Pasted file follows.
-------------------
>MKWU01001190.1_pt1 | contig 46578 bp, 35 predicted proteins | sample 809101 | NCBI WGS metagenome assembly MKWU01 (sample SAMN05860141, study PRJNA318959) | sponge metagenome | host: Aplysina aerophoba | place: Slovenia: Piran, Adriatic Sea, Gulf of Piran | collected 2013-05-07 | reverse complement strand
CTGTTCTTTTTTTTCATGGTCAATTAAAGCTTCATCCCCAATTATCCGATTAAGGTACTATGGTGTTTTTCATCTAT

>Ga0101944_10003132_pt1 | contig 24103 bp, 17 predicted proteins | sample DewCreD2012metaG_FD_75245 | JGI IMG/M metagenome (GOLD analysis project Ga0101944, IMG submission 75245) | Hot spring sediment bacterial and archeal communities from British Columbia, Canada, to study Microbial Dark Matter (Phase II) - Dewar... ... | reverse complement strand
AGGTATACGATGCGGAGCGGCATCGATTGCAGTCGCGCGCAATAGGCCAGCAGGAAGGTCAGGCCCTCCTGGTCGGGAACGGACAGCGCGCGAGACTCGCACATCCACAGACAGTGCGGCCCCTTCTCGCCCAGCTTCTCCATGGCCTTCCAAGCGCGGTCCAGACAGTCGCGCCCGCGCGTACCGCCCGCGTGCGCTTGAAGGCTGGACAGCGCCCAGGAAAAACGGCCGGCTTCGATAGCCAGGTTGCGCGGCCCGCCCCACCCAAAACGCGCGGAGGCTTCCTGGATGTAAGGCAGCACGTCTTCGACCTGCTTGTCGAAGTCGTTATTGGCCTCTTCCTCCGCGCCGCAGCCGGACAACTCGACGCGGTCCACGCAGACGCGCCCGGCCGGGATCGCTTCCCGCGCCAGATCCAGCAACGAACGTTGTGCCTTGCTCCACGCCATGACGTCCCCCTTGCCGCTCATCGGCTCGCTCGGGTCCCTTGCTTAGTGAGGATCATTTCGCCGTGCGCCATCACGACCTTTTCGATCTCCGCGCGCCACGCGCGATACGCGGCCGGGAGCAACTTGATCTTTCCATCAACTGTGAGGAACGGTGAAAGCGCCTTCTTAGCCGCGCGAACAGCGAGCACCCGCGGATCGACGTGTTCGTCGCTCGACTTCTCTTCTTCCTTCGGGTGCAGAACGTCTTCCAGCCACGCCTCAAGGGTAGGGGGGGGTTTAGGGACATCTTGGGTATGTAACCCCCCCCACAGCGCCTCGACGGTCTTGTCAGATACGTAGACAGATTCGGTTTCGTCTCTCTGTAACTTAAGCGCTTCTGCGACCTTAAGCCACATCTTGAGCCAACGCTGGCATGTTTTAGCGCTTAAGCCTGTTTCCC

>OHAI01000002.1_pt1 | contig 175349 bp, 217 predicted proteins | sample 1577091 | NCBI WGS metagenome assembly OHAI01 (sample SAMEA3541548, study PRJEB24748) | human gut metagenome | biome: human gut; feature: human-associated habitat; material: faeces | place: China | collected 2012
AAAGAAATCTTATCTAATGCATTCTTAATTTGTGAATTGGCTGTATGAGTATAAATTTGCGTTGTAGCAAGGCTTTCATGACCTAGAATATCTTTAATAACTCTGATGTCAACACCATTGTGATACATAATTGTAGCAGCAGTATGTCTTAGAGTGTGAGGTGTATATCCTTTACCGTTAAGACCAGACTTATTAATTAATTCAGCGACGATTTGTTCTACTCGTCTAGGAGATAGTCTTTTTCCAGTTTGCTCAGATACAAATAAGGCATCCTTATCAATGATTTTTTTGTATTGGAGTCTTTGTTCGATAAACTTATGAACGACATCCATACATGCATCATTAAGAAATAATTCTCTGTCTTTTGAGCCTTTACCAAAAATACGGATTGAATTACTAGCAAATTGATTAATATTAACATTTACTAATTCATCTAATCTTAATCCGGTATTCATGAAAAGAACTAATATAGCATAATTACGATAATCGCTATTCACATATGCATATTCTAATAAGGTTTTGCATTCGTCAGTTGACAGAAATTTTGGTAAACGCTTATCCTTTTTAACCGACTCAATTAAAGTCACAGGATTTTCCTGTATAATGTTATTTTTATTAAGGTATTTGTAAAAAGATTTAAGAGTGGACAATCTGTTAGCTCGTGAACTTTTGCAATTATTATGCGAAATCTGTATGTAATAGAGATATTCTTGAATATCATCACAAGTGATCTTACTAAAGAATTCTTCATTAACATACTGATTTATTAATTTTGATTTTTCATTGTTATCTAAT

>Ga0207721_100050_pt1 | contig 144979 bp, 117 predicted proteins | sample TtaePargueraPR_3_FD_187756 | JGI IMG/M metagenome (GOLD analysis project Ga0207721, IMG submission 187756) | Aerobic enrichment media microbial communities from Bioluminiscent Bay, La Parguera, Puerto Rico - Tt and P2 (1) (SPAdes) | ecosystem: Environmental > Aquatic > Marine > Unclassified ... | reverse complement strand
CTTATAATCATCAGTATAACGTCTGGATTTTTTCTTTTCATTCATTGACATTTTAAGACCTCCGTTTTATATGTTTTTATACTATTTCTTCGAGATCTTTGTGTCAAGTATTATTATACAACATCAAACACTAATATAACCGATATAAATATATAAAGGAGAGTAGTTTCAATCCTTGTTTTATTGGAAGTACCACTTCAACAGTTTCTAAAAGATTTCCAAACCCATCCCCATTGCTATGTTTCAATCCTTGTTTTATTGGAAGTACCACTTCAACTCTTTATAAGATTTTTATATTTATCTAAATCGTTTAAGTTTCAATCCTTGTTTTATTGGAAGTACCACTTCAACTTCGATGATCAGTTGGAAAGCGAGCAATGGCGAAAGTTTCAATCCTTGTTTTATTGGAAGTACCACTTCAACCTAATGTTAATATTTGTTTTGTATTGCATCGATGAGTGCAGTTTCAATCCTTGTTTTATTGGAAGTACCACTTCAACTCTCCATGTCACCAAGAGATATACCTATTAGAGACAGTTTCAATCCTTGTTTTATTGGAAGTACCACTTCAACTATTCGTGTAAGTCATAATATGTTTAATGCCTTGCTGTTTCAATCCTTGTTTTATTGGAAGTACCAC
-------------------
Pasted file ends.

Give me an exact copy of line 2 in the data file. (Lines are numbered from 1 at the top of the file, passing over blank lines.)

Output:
CTGTTCTTTTTTTTCATGGTCAATTAAAGCTTCATCCCCAATTATCCGATTAAGGTACTATGGTGTTTTTCATCTAT